He died in an Atlanta airport parking lot. 22 minutes after 911 call, first responders started CPR
A man died in an airport parking lot while waiting 22 minutes for CPR. The airport’s 911 center doesn’t have protocols for providing pre-arrival instructions.
The busiest airport in the nation has no protocol for providing CPR instructions to 911 callers during life-and-death medical emergencies.
Before COVID-19, Hartsfield-Jackson Atlanta International Airport was the busiest in the world. That’s one reason the airport has its own dedicated 911 center. Calls from the airport are answered by multiple 911 centers in four cities and two counties, but all have a policy of transferring those calls to the airport’s Centralized Command and Control Center, or C4.
Thomas Lawson suffered an apparent heart attack in the South Economy parking lot on November 20, 2020. The 62-year-old retired Marine from Flowery Branch, stood up from his car, grabbed his chest, and said to his wife, “something’s wrong.”
Those were the last words Ruth Lawson would ever hear her husband speak.
“He took three very loud gasps of air, spaced apart, and never breathed again,” Ruth Lawson said. Thomas had previously survived heart surgery.
Ruth immediately called 911. She had no idea that another 22 minutes would pass before an airport firefighter would start CPR on her lifeless husband.
“It feels like forever when you're sitting there watching your loved one die in front of you,” Ruth explained.
Even though the South Economy parking lot is in College Park in Fulton County, her call was picked up by a cell tower on the Clayton County side of the terminal.
Clayton County 911 trains its operators to be Emergency Medical Dispatchers, or EMDs. While the operator who answered the call that morning was not yet a certified EMD, there was one available right next to her who could have provided CPR instructions.
Following policy, the operator transferred the call to the airport’s 911 center after 47 seconds.
‘We don’t have any dispatchers that are EMD certified,” the airport’s 911 director, Augustus Hudson, wrote in an internal email to clerks responding to a records request from 11Alive's investigative team, The Reveal.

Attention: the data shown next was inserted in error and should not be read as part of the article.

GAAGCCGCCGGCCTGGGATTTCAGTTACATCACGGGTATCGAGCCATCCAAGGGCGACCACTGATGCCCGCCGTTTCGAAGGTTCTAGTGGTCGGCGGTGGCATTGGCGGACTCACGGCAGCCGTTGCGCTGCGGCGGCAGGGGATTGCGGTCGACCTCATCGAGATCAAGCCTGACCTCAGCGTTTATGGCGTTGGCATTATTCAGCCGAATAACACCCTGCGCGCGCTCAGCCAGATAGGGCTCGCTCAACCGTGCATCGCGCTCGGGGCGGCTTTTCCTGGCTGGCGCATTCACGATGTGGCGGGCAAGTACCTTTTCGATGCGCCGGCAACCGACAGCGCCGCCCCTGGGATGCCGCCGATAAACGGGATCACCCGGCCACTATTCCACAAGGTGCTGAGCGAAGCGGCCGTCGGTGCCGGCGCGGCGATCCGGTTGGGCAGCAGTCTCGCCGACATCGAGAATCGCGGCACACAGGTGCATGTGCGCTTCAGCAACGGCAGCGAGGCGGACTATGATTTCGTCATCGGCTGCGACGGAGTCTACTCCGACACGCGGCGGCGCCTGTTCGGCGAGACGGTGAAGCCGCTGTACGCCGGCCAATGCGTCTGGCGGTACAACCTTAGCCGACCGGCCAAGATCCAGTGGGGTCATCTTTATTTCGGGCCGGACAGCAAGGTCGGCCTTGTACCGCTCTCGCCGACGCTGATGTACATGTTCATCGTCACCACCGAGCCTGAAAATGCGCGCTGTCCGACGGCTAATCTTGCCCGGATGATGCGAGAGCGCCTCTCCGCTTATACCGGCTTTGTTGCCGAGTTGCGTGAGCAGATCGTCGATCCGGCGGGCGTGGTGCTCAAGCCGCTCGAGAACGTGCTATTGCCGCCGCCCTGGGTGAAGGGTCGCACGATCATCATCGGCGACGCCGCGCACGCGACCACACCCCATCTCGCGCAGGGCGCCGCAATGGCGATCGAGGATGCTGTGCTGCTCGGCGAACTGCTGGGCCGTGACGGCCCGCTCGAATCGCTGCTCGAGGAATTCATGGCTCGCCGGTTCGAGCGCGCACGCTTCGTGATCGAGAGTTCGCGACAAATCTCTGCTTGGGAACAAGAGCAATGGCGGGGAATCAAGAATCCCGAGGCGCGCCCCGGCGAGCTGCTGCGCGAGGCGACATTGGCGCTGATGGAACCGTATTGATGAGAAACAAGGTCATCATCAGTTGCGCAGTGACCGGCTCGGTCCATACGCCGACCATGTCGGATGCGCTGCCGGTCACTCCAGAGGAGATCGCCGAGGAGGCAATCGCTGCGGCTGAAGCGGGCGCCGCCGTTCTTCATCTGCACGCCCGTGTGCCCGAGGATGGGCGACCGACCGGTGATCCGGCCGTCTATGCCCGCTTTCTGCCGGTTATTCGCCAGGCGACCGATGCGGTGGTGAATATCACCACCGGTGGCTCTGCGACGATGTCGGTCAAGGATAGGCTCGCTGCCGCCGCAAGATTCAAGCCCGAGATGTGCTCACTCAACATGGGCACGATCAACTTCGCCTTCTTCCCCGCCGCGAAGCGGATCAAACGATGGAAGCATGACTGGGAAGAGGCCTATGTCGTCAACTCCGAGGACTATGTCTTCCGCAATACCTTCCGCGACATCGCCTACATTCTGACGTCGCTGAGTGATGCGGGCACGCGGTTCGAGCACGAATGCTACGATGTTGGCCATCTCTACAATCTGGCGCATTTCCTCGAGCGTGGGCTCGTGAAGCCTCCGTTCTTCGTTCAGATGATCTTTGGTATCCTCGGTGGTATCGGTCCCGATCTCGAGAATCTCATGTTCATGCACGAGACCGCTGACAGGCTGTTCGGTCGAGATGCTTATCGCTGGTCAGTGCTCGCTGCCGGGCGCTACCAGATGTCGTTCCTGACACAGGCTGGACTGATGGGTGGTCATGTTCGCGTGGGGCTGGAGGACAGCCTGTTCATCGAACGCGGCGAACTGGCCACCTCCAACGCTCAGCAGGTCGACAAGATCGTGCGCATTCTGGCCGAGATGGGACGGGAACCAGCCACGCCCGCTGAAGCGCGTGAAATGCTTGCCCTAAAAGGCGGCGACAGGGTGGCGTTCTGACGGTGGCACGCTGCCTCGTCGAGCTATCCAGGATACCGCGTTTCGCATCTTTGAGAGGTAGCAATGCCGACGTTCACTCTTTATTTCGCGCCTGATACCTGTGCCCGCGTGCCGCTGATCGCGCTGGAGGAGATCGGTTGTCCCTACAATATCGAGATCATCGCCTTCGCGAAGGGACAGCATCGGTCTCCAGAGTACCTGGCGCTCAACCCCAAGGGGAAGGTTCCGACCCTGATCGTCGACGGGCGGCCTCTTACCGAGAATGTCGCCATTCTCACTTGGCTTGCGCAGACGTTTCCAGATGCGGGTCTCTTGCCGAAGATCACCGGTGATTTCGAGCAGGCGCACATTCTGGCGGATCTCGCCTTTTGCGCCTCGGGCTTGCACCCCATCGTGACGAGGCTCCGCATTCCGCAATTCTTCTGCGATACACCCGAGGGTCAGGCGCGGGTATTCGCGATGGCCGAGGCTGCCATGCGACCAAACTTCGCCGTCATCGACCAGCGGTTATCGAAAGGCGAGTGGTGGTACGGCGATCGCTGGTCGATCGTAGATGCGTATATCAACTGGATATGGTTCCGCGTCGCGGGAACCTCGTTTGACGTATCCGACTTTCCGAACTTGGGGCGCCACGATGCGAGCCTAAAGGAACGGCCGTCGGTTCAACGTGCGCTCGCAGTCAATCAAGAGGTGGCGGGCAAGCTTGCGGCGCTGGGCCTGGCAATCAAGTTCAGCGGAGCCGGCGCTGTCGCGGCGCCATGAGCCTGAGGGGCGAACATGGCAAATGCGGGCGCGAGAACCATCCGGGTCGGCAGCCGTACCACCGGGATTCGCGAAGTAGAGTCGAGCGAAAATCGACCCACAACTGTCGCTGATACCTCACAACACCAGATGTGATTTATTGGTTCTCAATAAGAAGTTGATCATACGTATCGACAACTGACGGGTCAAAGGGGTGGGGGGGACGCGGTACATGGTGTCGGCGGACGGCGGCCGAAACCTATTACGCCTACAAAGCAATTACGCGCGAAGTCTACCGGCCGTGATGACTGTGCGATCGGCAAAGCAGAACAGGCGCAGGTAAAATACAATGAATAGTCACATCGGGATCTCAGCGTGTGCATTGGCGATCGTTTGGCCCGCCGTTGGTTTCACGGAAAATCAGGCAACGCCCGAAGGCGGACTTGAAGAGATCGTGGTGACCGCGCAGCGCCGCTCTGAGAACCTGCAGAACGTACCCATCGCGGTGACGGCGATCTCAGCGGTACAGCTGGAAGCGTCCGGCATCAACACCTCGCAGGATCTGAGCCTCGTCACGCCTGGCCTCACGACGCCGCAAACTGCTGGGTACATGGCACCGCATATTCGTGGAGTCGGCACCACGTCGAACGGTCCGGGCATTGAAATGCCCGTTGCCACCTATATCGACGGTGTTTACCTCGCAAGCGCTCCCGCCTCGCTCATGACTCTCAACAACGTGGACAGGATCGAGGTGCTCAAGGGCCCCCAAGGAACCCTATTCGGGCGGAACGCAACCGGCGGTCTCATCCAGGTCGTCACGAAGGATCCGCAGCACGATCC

“We don’t do EMD here,” Hudson wrote.
Instead of detailed instructions to help her husband breathe again, or to do chest compressions, Ruth was asked a series of questions she called “small talk” while waiting for the ambulance.
“How long have you been together?,” the dispatcher asked Ruth. “Are you from here?”
None of the questions was directed toward helping Ruth save her husband’s life.
Four options, none used:
Several states — and major airports — require Emergency Medical Dispatcher certification. Georgia does not.
In fact, Georgia does not require any in-service training at all for 911 operators, even years or decades after they pass the initial 40-hour basic course.
Across the state, 911 centers are free to use any of four standard protocols to handle medical calls, or none at all.
- The first is Emergency Medical Dispatch, which requires specialized training and certification. Centers that use EMD subscribe to specialized index cards or software that guide dispatchers through a series of questions and instructions, such as telling callers how to do CPR while the ambulance is on the way.
- The second protocol is Telecommunicator CPR, or T-CPR. This is training pushed by the American Heart Association, that is less demanding and time consuming than full EMD certification, but still allows dispatchers to give some life-saving advice over the phone.
- The third protocol involves staffing a 911 center with EMTs or paramedics who can take over a medical call from a dispatcher to offer pre-arrival instructions.
- The fourth protocol is to transfer a 911 call to a secondary 911 center staffed by medical personnel. This is the method used by Atlanta’s main 911 center run by the police department. Medical calls everywhere in Atlanta but the airport are transferred to Grady EMS.
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Atlanta’s airport, also a city department, uses none of these medical pre-arrival instruction protocols. All a 911 operator at the airport can do is dispatch medic units and stay on the line to keep the caller calm.
Even if a 911 operator at the airport knows CPR or has previous medical training, they are prohibited from giving life-saving instructions to 911 callers.
“They're not trained to provide CPR instructions over the phone,” Hudson said.
Major airports across the nation, Like DFW in Dallas, require EMD and provide pre-arrival instructions over the phone during medical calls.
22 minutes until CPR:
A series of events delayed the ambulance sent to help Thomas Lawson.